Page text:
On their yearly trip to collect marine debris from the Papahanaumokuakea Marine National Monument, the U.S.’s largest marine conservation area, the National Oceanic and Atmospheric Administration removed 50 tons of waste from the northern waters of Hawaii.
There was more than the 50 tons of garbage in the region but the ship was already at maximum capacity. The chief scientist on this job, Kyle Koyanagi was staggered at the volume of foreign matter still in the ocean
What surprises us is that after many years of marine debris removal in Papahanaumokuakea and more than 700 metric tons of debris later, we are still collecting a significant amount of derelict fishing gear from the shallow coral reefs and shorelines.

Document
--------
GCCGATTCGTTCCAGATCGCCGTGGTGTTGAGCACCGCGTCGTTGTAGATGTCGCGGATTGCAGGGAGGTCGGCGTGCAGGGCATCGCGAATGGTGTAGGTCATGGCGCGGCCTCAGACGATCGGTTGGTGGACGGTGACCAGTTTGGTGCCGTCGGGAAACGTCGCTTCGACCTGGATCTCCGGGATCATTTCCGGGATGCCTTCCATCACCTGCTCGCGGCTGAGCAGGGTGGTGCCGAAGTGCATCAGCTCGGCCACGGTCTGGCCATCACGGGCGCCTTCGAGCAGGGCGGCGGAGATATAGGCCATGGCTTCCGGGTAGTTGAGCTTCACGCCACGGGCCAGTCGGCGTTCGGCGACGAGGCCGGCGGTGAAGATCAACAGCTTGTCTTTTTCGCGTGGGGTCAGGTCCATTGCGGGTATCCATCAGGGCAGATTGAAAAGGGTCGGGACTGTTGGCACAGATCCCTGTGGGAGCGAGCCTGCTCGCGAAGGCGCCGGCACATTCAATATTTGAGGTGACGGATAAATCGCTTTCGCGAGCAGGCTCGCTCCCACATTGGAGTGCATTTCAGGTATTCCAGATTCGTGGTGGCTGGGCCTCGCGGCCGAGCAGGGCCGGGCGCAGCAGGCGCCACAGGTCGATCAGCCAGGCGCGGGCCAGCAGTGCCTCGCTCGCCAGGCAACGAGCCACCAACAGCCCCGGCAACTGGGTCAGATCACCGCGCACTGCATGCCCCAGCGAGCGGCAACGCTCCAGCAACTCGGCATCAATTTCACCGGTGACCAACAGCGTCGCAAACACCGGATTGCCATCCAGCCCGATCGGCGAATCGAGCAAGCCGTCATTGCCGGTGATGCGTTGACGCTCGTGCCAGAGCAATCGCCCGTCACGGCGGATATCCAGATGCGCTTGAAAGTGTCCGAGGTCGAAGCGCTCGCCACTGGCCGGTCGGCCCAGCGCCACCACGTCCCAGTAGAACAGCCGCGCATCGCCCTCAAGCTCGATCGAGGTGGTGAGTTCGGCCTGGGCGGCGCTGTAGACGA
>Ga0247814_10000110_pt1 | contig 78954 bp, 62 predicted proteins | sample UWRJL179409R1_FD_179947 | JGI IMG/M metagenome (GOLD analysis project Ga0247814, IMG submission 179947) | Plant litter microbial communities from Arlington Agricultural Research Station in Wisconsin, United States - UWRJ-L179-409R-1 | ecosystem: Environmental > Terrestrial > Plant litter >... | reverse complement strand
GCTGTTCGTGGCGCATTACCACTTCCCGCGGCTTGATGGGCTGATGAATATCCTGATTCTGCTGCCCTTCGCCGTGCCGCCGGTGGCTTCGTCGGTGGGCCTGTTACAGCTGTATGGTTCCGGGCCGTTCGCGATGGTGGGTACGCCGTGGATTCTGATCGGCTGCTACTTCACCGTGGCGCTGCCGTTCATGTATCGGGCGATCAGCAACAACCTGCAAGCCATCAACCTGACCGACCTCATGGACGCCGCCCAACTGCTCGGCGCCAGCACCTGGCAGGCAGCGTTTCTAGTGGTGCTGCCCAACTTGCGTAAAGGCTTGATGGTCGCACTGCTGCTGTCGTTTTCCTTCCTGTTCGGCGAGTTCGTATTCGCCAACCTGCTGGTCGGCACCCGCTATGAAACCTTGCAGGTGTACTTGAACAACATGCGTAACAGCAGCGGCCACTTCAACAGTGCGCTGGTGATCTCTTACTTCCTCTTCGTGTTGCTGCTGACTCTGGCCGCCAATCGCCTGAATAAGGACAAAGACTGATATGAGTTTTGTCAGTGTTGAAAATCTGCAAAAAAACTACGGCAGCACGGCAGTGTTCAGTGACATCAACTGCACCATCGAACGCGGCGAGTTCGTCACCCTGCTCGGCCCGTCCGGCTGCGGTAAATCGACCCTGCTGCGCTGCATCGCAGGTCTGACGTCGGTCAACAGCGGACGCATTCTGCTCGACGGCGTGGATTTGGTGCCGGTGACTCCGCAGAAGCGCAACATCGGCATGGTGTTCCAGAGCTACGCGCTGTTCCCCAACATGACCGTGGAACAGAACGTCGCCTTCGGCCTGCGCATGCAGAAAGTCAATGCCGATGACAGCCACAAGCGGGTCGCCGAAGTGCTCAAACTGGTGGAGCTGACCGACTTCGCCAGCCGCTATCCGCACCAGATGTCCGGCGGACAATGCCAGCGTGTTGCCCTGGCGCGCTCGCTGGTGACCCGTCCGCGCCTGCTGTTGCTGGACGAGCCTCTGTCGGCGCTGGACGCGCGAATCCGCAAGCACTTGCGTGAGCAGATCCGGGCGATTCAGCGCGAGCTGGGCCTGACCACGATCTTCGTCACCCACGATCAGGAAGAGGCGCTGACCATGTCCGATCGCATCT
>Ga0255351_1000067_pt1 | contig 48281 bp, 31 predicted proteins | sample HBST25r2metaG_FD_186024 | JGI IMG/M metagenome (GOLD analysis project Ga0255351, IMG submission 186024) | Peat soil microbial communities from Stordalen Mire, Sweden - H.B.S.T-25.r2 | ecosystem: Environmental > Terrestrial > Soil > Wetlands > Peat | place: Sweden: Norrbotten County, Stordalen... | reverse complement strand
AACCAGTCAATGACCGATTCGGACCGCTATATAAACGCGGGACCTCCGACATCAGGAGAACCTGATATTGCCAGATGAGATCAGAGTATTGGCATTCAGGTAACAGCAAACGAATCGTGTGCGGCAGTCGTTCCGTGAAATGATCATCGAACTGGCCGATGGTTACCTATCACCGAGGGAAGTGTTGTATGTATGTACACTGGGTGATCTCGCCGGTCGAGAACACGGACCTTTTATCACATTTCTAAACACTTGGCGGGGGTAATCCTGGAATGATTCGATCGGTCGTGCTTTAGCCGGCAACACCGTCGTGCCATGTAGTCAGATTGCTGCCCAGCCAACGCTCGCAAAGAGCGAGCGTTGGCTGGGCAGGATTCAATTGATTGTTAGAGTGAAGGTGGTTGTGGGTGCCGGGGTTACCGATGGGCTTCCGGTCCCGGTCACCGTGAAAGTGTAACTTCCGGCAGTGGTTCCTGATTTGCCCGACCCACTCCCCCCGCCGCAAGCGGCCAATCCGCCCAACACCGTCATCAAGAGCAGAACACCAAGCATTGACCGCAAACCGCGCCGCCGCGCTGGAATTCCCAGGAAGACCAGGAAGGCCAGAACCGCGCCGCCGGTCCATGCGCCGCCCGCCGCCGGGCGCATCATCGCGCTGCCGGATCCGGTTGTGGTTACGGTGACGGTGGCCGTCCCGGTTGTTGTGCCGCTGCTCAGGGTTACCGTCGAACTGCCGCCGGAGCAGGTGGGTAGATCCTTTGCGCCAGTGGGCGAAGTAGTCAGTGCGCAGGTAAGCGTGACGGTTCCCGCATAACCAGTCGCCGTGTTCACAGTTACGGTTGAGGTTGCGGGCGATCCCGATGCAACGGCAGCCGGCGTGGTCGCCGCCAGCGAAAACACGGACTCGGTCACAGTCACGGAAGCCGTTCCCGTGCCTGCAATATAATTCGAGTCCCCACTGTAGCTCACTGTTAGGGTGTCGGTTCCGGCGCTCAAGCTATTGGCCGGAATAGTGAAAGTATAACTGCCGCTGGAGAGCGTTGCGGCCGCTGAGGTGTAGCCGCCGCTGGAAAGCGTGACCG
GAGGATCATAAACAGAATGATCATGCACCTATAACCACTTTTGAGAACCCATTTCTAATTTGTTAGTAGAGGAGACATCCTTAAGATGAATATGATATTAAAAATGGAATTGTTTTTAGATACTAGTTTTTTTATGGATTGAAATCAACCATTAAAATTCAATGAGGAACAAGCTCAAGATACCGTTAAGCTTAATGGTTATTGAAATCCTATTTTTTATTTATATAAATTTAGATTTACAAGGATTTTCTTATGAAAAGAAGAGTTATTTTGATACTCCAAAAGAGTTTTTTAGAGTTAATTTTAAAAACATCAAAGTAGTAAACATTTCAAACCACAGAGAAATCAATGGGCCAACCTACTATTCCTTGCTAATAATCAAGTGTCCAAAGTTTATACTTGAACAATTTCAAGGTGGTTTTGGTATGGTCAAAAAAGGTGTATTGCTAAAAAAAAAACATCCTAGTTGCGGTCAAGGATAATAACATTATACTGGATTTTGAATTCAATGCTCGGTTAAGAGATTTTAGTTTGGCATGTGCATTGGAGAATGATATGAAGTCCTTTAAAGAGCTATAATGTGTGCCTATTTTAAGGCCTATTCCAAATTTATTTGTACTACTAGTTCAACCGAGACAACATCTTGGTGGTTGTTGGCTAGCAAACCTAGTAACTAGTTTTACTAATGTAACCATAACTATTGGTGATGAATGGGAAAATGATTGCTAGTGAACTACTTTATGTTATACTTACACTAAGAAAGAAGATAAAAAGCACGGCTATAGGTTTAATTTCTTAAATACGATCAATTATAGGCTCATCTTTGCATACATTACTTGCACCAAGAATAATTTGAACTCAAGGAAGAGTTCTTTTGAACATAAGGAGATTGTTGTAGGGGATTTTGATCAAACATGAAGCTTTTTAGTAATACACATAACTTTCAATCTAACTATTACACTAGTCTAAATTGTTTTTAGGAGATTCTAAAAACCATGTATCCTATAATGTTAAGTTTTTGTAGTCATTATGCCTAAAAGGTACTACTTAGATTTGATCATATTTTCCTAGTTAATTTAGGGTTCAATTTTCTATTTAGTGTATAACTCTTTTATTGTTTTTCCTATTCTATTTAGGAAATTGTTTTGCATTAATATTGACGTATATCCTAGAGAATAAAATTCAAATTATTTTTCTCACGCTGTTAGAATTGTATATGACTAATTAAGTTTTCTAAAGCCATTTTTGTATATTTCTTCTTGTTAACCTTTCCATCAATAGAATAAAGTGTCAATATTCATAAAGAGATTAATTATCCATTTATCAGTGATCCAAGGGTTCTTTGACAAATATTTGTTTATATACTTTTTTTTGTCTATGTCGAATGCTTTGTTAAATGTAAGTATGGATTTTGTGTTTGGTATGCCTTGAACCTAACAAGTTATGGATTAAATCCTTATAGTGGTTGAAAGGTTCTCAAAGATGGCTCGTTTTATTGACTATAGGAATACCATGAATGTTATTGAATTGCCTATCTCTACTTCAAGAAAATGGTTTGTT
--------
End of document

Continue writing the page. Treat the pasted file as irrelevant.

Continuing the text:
The monument consists mostly of shallow coral reefs where debris in the ocean can pose serious risks to sea turtles, seals, and other animals that visit the area.
NOAA studied the waste for radiation as a precaution for suspected remnants of Japan’s 2011 tsunami; there was no radiation or connection to Japan found in the wreckage. Half of the waste acquired by NOAA was fishing gear and plastic washed into the ocean from nearby Midway Atoll.
60-80% of marine debris is plastic and and every year more than 100,000 marine mammals in the north Pacific have died due to digestion or entanglement in this waste. Sea turtles are often the victim of this because they ingest plastic bags, mistaking them for jellyfish.
California is in the process of passing a statewide plastic bag ban which would reduce urban pollutions for animals like the sea turtle and Hawaiian monk seal (pictured).
Keep the seas serene. Send a support letter for a statewide bag ban in California